Training is good. Training is helpful. At the very least, it will help keep you in shape. But if you had to choose between ten years of training and one real street-fight, men should take the fight. You learn more about yourself, more about what you can and can't do, more about how resilient, how tough, how "game" you are in those twenty seconds than you would in the decade of training.


At the end of the day, most of us will never need to fight. Most of us will never be called upon to protect ourselves or others. At least, our lives won't depend on it if we don't fight.


"...while it is always better to be prepared than it is to be unprepared, most men who do nothing will be fine. Nothing is going to happen to them. The statistics favor the lazy. Men today are free to be weak and afraid and inept in all of the ways their ancestors were not.


Those who say that masculinity is no longer necessary are correct."


- Jack Donovan, A More Complete Beast


For any given individual, learning how to fight isn't particularly necessary. But as a man, you will never earn the confidence you want and the respect you desire if you haven't been punched in the face. As an man, you will never be able to follow Socrates' injunction to "know thyself" if you don't know how much you can take before tapping out or passing out.


Society needs some men who know how to fight. We wouldn't be standing up against Antifa if they weren't throwing bricks at people and hitting them with bike-locks, for the crime of listening to what someone else had to say. We wouldn't be lining up and facing down the black bloc if the police were shutting them down. Crazy times call for crazy measures.

But dealing with Antifa is not just reducing a negative. The conflict is its own positive; its own source of personal growth.


In June of 2017, I was walking back to my car, alone, at Evergreen State College. Three Antifa members accosted me, let me go, then circled around and tried to jump me, accosting me again. They could have easily hit me, or punched me, or done something. They visibly wanted to. They knew who I was.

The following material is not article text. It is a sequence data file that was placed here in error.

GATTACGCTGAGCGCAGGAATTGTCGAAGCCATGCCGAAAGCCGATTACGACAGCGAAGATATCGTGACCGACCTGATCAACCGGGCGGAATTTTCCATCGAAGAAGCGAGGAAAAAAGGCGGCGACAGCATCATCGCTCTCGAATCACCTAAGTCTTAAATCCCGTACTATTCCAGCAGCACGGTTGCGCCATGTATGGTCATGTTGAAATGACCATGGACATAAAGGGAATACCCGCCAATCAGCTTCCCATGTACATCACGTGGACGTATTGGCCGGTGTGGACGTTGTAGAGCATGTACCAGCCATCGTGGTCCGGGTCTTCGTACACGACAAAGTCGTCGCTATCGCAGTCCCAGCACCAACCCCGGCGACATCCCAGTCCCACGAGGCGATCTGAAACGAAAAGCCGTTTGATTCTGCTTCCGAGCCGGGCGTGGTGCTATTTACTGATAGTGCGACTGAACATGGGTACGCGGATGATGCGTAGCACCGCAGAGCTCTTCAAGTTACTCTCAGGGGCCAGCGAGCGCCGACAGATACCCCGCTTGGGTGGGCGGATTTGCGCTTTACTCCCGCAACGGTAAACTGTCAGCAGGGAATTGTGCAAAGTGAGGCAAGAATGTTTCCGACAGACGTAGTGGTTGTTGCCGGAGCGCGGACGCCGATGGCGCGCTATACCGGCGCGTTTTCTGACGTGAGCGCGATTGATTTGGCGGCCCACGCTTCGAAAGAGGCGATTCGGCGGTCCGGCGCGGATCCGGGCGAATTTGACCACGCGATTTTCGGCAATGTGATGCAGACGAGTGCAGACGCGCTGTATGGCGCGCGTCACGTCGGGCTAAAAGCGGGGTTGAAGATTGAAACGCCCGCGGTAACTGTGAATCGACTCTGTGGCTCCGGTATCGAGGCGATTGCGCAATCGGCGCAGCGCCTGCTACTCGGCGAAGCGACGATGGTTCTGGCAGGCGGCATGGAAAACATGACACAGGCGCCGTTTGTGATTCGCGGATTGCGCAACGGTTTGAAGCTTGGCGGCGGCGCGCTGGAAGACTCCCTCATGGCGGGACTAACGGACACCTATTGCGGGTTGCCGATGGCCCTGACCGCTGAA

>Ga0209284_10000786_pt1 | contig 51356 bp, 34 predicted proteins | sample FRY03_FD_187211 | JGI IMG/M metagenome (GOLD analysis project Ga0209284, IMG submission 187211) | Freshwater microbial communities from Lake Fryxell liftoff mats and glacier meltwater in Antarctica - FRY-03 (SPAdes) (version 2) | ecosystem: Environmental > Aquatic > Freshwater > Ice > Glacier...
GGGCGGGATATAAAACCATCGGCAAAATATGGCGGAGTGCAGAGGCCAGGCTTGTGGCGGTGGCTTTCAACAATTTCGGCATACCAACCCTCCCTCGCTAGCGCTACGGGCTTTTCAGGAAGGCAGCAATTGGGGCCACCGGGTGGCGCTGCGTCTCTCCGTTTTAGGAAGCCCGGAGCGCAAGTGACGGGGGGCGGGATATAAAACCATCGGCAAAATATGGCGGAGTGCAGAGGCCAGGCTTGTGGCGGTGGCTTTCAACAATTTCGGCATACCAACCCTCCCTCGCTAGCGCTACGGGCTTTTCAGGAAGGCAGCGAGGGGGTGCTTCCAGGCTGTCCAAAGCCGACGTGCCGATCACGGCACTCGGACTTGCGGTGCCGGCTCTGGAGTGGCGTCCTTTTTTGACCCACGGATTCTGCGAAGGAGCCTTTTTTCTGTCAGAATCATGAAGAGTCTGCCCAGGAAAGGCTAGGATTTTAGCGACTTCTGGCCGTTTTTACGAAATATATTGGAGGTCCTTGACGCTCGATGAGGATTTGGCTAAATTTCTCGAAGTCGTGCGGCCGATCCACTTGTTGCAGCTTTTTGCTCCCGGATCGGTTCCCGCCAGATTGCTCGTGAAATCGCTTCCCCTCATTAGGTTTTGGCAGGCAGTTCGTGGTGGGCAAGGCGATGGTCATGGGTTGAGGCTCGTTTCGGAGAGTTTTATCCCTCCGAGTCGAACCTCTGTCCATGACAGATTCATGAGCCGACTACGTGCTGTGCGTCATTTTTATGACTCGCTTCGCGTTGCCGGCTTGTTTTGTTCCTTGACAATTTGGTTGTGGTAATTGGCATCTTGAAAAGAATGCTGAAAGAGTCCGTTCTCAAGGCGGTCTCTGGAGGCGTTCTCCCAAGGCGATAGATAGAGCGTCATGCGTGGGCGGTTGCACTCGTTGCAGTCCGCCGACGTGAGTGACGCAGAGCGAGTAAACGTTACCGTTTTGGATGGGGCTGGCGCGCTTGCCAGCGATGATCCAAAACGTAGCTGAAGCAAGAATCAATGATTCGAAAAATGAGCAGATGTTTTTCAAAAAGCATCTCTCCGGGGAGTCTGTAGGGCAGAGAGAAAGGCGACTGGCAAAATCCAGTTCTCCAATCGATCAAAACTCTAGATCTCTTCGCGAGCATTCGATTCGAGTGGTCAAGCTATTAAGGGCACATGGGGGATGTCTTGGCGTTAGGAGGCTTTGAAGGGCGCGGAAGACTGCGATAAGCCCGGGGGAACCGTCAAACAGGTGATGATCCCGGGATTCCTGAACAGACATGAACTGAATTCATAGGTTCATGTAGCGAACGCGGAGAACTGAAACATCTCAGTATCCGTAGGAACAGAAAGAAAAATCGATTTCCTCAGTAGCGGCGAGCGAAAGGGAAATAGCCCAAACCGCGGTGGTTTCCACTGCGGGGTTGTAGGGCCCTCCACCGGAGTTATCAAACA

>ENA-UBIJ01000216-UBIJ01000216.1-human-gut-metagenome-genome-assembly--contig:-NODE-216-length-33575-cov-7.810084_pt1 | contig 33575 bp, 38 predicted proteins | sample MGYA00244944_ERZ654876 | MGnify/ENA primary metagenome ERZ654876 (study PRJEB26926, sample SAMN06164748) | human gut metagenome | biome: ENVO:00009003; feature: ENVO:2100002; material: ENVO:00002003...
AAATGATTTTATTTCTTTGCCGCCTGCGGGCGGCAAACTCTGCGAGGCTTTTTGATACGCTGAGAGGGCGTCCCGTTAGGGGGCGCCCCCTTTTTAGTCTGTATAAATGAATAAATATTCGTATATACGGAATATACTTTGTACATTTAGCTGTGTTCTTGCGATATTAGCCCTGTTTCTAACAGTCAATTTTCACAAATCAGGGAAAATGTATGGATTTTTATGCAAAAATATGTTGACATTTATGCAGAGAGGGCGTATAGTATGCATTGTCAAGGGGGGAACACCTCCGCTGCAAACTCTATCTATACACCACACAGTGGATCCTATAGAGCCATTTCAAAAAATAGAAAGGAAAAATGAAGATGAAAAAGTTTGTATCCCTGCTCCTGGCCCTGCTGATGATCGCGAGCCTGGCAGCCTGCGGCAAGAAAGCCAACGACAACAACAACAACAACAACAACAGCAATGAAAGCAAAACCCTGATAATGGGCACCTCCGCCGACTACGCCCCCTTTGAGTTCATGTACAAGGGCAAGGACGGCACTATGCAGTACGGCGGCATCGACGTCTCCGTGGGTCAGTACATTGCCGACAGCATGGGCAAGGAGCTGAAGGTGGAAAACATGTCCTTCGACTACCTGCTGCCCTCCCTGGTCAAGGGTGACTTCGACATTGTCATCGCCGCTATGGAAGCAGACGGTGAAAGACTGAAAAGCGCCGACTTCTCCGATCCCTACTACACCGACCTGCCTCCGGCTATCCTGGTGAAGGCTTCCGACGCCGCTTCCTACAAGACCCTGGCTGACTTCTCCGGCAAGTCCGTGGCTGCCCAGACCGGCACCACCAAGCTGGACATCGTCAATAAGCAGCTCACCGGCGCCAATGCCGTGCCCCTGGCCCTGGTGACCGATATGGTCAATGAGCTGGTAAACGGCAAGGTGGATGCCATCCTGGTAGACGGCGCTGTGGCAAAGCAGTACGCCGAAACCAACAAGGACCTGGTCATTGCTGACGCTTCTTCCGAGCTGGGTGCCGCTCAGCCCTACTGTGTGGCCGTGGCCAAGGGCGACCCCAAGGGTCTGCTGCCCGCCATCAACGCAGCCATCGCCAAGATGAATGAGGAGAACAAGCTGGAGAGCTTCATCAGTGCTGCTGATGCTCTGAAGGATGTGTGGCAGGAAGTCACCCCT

But they didn't.


I didn't make any threats. I didn't try to intimidate them or anything. But I knew I could beat them if they tried something. I was confident in myself because I knew I could handle a fight. I was relaxed and unintimidated, and they could read body-language as well as anyone else.


They are human after all, even if most of their males aren't really men.


But this self-knowledge and confidence isn't just useful for staring down misguided college kids. It permeates your self-conception, and how you see the world. It changes how you walk, how you talk. It changes your dating life. Getting into a fight is like losing weight, or tanning up. You become less self-conscious, less anxious, and that self-assuredness radiates like a fire from those whose lizard-brains aren't stuck in permanent, low-grade fear.


Some women say they can tell if a man's a virgin or not by how he walks. Same thing with fighting.


But street fights are scary. People get injured. Sometimes they die.


These things can happen.


If you don't know where to begin, don't want to break the law because picking fights is illegal where you live, or are concerned you'd just lose miserably, then train. Training is good, and training can give you the tools for having a fight worth being in. Good training builds the muscle memory and hones the reflexes that will give you a chance against someone who has fought before. Most fights only last a few seconds, and if it takes you a second to react, you've already lost.


Training is good, and martial arts training is a great way to start building the physical fitness and confidence that are proper and good for a man.


Just don't mistake training for fighting.